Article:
As it has in the past several budget cycles, Make Oakland Better Now! will be providing Oakland residents with tools to help understand the city budget. In the forthcoming “Oakland Budget Bits” series, we will try to present – as concisely as possible—a guide to the process, the challenges, the priorities and the decisions that evolve as Oakland’s mayor, City Administrator and City Council move toward adoption of the 2015-2017 two-year budget. Here, in Bit No. 1, an introduction to the process.
Oakland’s budget adoption process has often been chaotic and opaque. When the process ended, knowledgeable persons who had been there every moment were sometimes unable to describe what happened. In 2013 and 2014, however, the City Council adopted a set of policies designed to facilitate transparency, order and clarity while increasing the level of resident input. These policies, which are being implemented for the first time this year, include the following:
- January (right after Council term commenced): Council holds initial budget workshop to hear presentations on baseline expenditures (e.g., the cost of continuing existing programs and meeting existing commitments), revenue projections and an overview of the City’s budgeting process. This has taken place.
- February: The City releases its public opinion poll on budget priorities. This actually happened on March 2. The results are here, and show that (a) when asked to choose from a list of 9 possible budget goals, 80% stated that keeping crime and violence low was their top priority. When asked a to identify a top and number 2 priority in an open-ended question (i.e., no answer suggested), 38% – a plurality – identified “crime/violence,” “more police/funding/police issues” or “public safety,” while 82% volunteered one of these as number 1 or number 2 priority.
- March 15, Council Members are to state their expenditure priorities. Council has held two meetings for this purpose, and priorities have been published by CM’s Kalb (D1), Guillen (D2), Gibson-McElhaney (D3), Campbell-Washington (D4) and Gallo (D5). CM’s Kalb, Guillen, Campbell-Washington and Gallo list an increase in officers as their first priority. CM’s Brooks (D6), Reid (D7) and Kaplan (At Large) have not published statements of priorities. While not required to as part of the budget process, the Mayor has published her priorities here: holistic community safety, responsive trustworthy government, sustainable vibrant infrastructure and equitable jobs and housing.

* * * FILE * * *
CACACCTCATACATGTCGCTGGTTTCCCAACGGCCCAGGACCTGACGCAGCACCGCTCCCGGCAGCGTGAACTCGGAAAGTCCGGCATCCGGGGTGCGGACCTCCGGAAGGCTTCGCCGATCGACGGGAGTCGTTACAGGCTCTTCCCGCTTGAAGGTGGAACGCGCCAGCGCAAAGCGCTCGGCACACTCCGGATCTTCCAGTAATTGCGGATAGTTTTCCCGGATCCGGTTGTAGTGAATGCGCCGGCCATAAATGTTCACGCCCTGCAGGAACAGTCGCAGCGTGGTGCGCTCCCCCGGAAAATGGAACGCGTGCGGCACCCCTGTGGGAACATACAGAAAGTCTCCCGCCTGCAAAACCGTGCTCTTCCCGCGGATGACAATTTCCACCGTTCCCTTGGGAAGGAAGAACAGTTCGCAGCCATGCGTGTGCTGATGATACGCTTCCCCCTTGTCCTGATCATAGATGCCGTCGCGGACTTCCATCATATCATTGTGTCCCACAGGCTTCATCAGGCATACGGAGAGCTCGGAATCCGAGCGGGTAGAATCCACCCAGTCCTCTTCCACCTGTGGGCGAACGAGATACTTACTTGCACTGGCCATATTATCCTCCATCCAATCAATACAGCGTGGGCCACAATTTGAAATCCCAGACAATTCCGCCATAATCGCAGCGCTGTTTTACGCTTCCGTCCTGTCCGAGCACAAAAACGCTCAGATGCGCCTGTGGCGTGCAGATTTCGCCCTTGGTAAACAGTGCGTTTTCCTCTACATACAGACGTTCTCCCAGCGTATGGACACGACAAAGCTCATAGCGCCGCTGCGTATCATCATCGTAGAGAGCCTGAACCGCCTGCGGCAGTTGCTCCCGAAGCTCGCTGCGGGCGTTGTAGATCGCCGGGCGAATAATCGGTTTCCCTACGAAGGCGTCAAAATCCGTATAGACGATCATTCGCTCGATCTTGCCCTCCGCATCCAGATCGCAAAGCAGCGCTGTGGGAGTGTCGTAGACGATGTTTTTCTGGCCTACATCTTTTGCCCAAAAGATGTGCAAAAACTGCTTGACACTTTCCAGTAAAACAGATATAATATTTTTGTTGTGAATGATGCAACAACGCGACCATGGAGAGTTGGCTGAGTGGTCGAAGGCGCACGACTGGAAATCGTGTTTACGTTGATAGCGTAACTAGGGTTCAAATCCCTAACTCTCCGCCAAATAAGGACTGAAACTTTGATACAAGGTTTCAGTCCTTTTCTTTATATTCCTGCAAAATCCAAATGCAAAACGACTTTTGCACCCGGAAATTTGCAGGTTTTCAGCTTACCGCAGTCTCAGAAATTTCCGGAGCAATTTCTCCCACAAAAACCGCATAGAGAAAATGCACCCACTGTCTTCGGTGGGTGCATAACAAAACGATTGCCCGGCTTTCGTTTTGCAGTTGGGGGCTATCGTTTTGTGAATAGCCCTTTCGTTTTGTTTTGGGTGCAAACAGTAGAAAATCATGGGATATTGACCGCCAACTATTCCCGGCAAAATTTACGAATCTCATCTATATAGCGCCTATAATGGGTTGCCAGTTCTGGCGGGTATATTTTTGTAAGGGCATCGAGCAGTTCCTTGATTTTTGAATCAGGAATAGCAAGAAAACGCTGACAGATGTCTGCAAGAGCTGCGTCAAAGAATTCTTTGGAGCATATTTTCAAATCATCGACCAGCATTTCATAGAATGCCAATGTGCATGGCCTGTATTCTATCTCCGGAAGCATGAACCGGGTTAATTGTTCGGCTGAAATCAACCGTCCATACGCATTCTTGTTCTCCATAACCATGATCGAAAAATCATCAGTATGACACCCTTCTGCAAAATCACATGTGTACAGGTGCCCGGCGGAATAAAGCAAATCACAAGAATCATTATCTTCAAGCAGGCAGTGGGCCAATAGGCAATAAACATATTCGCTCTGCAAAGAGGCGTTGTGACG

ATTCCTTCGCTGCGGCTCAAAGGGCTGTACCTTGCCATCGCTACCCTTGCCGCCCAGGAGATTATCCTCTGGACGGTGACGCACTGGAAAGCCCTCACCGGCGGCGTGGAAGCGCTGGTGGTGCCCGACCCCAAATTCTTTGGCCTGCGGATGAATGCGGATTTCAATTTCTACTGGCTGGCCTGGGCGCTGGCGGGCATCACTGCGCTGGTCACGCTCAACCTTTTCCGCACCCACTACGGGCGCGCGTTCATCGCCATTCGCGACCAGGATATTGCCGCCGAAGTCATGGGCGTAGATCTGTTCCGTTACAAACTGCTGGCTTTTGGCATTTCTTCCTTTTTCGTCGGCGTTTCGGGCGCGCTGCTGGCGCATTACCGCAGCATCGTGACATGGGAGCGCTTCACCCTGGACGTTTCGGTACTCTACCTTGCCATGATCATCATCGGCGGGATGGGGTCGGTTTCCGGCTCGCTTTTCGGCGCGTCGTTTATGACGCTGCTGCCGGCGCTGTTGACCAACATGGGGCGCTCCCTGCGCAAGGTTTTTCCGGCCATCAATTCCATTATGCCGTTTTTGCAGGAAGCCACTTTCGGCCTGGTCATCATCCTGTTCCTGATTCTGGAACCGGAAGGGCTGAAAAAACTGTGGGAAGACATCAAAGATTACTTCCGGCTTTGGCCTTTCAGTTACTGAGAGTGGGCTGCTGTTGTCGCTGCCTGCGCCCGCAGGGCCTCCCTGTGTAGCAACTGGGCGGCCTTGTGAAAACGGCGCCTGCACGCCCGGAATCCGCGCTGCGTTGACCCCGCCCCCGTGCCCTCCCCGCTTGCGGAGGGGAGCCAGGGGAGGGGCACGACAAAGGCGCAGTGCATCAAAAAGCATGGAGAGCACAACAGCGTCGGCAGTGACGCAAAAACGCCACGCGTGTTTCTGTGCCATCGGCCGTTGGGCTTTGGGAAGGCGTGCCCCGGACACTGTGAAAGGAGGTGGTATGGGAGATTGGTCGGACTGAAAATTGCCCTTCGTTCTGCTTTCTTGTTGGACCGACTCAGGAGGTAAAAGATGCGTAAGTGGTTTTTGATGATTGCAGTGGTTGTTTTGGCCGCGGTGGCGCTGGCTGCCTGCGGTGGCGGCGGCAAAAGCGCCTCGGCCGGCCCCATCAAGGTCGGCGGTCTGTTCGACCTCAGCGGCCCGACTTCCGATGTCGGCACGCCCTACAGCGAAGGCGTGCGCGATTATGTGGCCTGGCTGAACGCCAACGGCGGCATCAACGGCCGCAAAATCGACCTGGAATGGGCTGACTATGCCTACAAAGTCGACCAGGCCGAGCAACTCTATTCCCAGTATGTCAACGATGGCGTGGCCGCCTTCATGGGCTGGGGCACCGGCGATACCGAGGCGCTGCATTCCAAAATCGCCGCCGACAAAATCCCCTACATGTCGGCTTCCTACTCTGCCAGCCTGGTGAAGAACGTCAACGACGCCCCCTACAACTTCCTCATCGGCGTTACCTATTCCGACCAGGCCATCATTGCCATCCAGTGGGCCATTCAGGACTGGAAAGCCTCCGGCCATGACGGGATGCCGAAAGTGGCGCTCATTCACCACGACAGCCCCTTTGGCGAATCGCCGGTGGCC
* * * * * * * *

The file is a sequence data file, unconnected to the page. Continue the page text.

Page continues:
- April 30, Release of the Mayor’s Proposed Budget and Fact sheet – this is scheduled to be released to the public at a ““Budget & Brew Budget Release Party” at Linden Street Brewery, 95 Linden Street, Oakland.
- May 5, Mayor’s submission of the proposed budget to the City Council.
- May and the first ten days of June: Public Budget forums. These are presently scheduled as follows:
|Date & Time||Location|
|May 7, 6pm-8pm||Think College Now
2825 International Blvd., Oakland,
|May 11, 6pm-8pm||Redwood Heights Recreation Center
3883 Aliso Avenue, Oakland
|May 13, 6pm-8pm||Eastmont Mall
7200 Bancroft Avenue, Oakland
|May 18, 6:30pm-8:30pm||St. Paul Episcopal Church
114 Montecito Avenue, Oakland
|May 27, 6pm-8pm||Oakland Zoo Zimmer Auditorium
9777 Golf Links Road, Oakland
|May 30, 10am-12pm||Faith Presbyterian Church
430 49th Street, Oakland, CA
- June 1: Budget Advisory Committee’s Report
- June 17: Council President proposes amendments to budget.
- June: Council Deliberations, Budget Amendments, and Budget Adoption by June 30th.
There are more available on-line resources, and more opportunities for citizens to be heard, than we have ever seen before during the budget process. There are many resources, including video presentations by the Mayor, at the City’s budget page here. There will be graphic presentation of the proposed, and final budget, at Open Oakland: Budget. And here, as a starting point only, is a pretty good Piktochart presentation the budget office put together:
We can be sure budget will be the primary subject on the agenda for City Council meetings on May 5 and 19 and June 2, 16 and 30, (all at 5:30 at City Hall), with special meetings likely to be scheduled as well. You can give your views at these meetings, by e-mailing your city council member (or any city council member – contact information here), you can e-mail the City with your views at BudgetSuggestions@oaklandnet.com, leave a message on the budget hotline at (510) 238-4995, take the mayor’s budget survey or or leave a message at www.SpeakUpOakland.org.
To get you started, in the coming days, we’ll be publishing posts on some of the most critical issues for the budgeting process: restrictions on revenue sources, pensions and benefits, and Oakland’s long-deferred capital expenses. So stay tuned.
This Post Has 2 Comments
Probably important to keep in mind that there’s quite a difference between 1. statements of budget priorities and 2. commitments to concrete goals and measurements of progress towards goals. City hall may be doing somewhat better at #1 but #2 is actually the critical matter.
#2 means having actual plans for getting things done. Regarding public safety I think it’s important to point out that Oakland currently has funding for significantly more cops than Oakland has been able to hire. Something fundamental is thus amiss.
In addition to this, Mayor Schaaf during her campaign promised a public safety plan to be created during her first 100 days. If there is one I haven’t seen it. What I have seen is the reference mentioned above to something called “holistic community safety.” I don’t know exactly what this phrase means. It strikes me as something more like “hella” leadership and “Oakland’s special sauce” than anything in the real world.
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